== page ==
Macunaima Gourmet



Macunaima Gourmet

Macunaima Gourmet is a large puppet show - the cast is large; the stage is large; the puppets are large, complex and beautiful. It comes from the company Pigmaliao escultura que mexe (Brasil). It’s poetic and political, using both puppets and human actors. This is puppet as cultural symbol.

The puppets are varied. Some are marionettes. One actor has a puppet of a man tied in front of him; another has a puppet in front of him from the waist up; the human-sized free-standing puppets is sometimes manipulated by multiple puppeteers. There are eight or nine in the cast.

The story is based on M├írio de Andrade’s 1928 novel Macunaima, and I think that it expands its story to suit the play’s theme of exploitation. The title character is a native, born “the hero of the people”, and he’s found in Brazilian myths. In Macunaima Gourmet he’s played by a large brownish puppet who’s fattened up and sold as canned meat. He’s ultimately fed to an obese puppet whose features resemble Jair Bolsonaro. But nature triumphs: the fat puppet dies from overeating and the ants, the symbol of transcendent nature, carry him off.

It’s opening is stunning: we hear the sounds of the rain forest - rain, chirping - and the forest is bustling with people and creatures, particularly ants. One actress wears a costume with one breast - it’s a reference to the etymology of the word “Amazon”, meaning “without breast”. She is Mother Amazon herself. And there’s a beautiful white bird - an actor on roller skates - that Macunaima rides on (and that later has his wings clipped). The peace of the forest is violated by a fellow on a motorbike delivering food - “Gourmand Eats”.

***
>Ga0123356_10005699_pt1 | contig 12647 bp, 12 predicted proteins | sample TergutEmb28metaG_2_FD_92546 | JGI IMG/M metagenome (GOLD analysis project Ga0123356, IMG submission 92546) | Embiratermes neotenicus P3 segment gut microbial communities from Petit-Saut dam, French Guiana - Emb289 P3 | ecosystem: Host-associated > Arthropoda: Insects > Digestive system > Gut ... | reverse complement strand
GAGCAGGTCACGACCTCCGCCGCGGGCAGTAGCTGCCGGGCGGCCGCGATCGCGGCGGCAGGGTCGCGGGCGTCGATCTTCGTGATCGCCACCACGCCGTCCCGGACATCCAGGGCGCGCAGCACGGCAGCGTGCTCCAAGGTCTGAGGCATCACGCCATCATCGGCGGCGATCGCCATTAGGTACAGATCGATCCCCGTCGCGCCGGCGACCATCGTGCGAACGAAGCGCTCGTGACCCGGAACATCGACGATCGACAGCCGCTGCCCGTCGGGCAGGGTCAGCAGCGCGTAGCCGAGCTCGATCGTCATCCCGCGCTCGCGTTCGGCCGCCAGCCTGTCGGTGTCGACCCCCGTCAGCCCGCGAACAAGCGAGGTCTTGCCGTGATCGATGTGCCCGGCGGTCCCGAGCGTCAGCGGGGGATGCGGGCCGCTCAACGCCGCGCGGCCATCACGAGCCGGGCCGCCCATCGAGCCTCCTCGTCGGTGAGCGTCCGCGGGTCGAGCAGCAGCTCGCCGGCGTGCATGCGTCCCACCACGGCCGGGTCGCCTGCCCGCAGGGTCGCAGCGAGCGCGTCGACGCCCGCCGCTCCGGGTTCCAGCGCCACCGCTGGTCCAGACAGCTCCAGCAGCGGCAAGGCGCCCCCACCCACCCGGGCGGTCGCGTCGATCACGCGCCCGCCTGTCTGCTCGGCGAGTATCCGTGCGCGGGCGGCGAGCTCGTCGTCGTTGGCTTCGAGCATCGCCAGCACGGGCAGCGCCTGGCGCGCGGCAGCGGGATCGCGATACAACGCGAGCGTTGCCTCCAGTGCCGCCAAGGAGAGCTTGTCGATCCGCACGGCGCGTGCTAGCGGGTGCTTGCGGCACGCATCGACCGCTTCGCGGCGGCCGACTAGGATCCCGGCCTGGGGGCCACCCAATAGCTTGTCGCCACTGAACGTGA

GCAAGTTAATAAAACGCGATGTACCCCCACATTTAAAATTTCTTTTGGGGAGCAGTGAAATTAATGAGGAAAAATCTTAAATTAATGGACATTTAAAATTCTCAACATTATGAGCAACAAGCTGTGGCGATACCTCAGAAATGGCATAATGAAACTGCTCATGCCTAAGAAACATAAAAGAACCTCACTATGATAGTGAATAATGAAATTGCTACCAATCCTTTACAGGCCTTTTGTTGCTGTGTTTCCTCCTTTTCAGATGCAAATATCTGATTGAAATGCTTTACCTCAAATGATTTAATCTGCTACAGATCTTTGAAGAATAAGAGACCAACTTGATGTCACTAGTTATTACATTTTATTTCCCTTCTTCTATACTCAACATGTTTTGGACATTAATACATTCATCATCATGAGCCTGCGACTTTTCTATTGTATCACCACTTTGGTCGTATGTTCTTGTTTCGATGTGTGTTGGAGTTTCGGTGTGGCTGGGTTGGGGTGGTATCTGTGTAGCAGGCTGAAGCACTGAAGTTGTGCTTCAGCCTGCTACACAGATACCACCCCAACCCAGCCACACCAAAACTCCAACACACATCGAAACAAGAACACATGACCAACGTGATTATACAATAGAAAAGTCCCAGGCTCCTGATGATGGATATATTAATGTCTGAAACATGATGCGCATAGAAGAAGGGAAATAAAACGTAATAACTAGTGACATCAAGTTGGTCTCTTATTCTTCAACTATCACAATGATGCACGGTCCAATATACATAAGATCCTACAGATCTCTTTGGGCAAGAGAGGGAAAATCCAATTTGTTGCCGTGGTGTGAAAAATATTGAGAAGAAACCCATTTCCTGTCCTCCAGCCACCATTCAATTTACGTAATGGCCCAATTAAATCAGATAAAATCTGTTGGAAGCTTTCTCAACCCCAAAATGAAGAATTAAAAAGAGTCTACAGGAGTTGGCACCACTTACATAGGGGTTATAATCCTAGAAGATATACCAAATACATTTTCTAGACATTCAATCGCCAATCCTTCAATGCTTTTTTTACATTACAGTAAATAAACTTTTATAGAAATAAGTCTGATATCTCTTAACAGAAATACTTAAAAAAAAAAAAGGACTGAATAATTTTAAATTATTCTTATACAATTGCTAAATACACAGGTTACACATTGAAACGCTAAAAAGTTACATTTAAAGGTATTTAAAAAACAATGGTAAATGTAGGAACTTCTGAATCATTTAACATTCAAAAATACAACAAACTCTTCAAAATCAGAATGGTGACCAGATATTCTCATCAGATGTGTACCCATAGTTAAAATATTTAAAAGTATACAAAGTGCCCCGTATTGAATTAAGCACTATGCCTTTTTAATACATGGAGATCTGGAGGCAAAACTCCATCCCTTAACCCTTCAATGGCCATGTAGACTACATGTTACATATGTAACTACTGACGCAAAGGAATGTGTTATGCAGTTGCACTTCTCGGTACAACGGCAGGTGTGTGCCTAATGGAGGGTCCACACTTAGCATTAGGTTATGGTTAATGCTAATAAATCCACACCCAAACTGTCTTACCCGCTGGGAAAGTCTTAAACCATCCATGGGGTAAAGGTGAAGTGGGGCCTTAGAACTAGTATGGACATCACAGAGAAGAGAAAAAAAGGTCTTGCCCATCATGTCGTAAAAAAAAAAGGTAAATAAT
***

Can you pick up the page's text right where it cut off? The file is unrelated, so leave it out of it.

The symbolism isn’t simplistic; the animals aren’t uniformly benign. There’s plenty of fuel for analysis here. The actors don’t speak much, and when they do they speak a few languages and a muffled gibberish that’s the puppetry equivalent of vocalese.

There’s a large video screen on the back wall of the stage thats serves multiple functions. Sometimes it shows us the forest ants, reflecting the stage. Later it politicizes the fable with scenes of mobs and violence. At the end, we’re presented at the end with a list of exploiting parties, including the  Catholic Church, USA and Donald Trump. Finally the cast unrolls a banner saying “Lula Livre”.
Macunaima Gourmet is superb, exemplary work using puppetry’s unique political voice. Viva para Pigmaliao escultura que mexe!

- Steve Capra

September 2019

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